## Math Teachers at Play #62

Do you enjoy math? I hope so! If not, browsing this post just may change your mind. Welcome to the Math Teachers At Play blog carnival — a smorgasbord of ideas for learning, teaching, and playing around with math from preschool to pre-college.

Let the mathematical fun begin!

## POLYHEDRON PUZZLE

By tradition, we start the carnival with a puzzle in honor of our 62nd edition:

An Archimedean solid is a polyhedron made of two or more types of regular polygons meeting in identical vertices. A rhombicosidodecahedron (see image above) has 62 sides: triangles, squares, and pentagons.

• How many of each shape does it take to make a rhombicosidodecahedron?

My math club students had fun with a Polyhedra Construction Kit. Here’s how to make your own:

1. Collect a bunch of empty cereal boxes. Cut the boxes open to make big sheets of cardboard.
2. Print out the template page (→) and laminate. Cut out each polygon shape, being sure to include the tabs on the sides.
3. Turn your cardboard brown-side-up and trace around the templates, making several copies of each polygon. I recommend 20 each of the pentagon and hexagon, 40 each of the triangle and square.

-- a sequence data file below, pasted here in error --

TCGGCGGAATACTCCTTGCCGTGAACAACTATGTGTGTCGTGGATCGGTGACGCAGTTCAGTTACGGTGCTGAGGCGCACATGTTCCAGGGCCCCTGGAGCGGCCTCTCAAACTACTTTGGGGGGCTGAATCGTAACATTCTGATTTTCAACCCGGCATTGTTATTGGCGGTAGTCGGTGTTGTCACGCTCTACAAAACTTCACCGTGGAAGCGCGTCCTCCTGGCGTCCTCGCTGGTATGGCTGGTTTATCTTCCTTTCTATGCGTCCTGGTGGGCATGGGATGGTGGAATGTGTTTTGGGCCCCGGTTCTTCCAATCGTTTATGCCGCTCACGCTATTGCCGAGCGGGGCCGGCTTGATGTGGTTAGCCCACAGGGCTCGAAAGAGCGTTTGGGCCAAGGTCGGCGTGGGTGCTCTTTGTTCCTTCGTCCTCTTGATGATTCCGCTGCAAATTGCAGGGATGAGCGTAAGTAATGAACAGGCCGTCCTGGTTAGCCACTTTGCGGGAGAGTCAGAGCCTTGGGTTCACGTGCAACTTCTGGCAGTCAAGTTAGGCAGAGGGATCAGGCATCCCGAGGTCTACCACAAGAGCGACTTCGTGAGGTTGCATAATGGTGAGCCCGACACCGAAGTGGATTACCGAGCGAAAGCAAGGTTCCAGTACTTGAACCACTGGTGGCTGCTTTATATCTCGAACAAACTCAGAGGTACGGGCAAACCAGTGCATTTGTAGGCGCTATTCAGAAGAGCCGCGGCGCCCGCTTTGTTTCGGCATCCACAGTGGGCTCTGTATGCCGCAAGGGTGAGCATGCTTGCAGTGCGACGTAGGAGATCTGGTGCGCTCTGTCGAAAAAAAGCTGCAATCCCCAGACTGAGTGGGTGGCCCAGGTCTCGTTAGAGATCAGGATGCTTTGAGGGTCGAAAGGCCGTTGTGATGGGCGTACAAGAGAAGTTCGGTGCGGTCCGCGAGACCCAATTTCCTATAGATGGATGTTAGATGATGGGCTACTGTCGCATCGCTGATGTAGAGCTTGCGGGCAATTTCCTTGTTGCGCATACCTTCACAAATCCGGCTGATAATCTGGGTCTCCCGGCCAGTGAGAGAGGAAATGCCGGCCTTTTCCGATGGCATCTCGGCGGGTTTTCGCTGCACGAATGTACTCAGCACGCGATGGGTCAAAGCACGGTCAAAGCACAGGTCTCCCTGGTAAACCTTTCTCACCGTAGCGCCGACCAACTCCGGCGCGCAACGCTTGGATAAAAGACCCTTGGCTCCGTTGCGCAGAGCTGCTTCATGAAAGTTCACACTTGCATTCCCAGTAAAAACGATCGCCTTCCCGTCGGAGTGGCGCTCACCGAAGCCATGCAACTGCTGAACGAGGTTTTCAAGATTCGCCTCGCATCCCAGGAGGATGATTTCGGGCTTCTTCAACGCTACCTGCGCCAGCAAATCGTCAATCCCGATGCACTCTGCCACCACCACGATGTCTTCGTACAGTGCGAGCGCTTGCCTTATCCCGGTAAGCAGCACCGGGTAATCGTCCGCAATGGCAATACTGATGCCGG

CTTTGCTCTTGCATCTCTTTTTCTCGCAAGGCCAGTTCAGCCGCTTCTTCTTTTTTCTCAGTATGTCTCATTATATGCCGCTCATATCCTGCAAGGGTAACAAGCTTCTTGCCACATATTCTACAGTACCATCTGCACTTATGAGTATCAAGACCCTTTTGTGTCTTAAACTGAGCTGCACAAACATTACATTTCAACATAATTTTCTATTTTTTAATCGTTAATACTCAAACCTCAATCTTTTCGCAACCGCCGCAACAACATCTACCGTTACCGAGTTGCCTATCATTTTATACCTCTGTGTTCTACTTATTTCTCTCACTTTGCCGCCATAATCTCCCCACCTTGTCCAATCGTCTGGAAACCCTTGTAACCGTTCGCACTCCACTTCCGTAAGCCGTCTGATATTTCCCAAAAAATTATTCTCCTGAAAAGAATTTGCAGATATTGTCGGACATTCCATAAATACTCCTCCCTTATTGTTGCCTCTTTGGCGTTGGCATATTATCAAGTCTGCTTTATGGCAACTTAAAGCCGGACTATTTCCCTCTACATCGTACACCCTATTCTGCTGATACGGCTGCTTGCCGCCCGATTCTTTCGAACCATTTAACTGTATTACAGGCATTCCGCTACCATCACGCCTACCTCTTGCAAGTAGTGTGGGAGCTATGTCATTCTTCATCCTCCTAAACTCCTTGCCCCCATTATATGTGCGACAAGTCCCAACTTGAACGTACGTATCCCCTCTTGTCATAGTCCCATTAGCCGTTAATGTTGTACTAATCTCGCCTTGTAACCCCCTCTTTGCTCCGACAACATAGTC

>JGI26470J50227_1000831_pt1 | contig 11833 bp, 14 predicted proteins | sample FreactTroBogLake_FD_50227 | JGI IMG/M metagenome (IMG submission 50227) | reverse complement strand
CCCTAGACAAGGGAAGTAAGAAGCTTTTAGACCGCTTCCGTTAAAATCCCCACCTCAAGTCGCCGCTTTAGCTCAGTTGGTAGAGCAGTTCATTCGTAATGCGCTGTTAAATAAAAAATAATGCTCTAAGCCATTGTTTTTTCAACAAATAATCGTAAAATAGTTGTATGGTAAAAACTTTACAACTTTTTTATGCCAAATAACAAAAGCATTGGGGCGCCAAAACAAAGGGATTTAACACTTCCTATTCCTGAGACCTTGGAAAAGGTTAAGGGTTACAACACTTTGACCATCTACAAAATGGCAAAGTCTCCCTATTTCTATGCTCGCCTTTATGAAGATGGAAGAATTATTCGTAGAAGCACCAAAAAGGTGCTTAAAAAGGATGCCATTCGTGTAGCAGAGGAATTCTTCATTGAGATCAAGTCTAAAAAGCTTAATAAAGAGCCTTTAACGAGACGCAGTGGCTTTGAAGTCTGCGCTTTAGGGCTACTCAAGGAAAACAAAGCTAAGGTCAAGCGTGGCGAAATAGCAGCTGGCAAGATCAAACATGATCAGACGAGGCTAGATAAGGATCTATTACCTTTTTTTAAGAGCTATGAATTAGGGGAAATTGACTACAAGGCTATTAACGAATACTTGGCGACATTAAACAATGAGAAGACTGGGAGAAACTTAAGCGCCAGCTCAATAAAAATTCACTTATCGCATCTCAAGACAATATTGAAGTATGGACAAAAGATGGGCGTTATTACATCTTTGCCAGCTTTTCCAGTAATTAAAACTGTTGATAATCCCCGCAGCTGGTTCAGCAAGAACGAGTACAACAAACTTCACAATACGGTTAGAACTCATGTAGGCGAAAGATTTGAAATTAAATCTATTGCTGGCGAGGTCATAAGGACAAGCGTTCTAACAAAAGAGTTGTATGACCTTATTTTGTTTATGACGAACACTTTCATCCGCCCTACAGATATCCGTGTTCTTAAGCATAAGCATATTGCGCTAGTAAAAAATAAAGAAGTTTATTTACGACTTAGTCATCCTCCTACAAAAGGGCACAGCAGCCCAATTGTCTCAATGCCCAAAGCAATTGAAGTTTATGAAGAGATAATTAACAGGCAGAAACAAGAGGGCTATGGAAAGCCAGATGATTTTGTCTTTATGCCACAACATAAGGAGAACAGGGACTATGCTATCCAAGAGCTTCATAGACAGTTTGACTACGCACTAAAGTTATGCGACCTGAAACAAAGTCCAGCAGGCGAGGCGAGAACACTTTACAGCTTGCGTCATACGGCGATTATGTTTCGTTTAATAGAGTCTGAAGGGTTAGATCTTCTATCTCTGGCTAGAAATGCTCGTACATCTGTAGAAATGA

4. Draw the dark outline of each polygon with a ballpoint pen, pressing hard to score the cardboard so the tabs will bend easily.
5. Cut out the shapes, being careful around the tabs.
6. Use small rubber bands to connect the tabs. Each rubber band will hold two tabs together, forming one edge of a polyhedron.

So, for instance, it takes six squares and twelve rubber bands to make a cube. How many different polyhedra (plural of polyhedron) will you make?

• Can you build a rhombicosidodecahedron?

And now, on to the main attraction: the 62 blog posts. Many of the following articles were submitted by their authors; others were drawn from the immense backlog in my blog reader. If you’d like to skip directly to your area of interest, here’s a quick Table of Contents: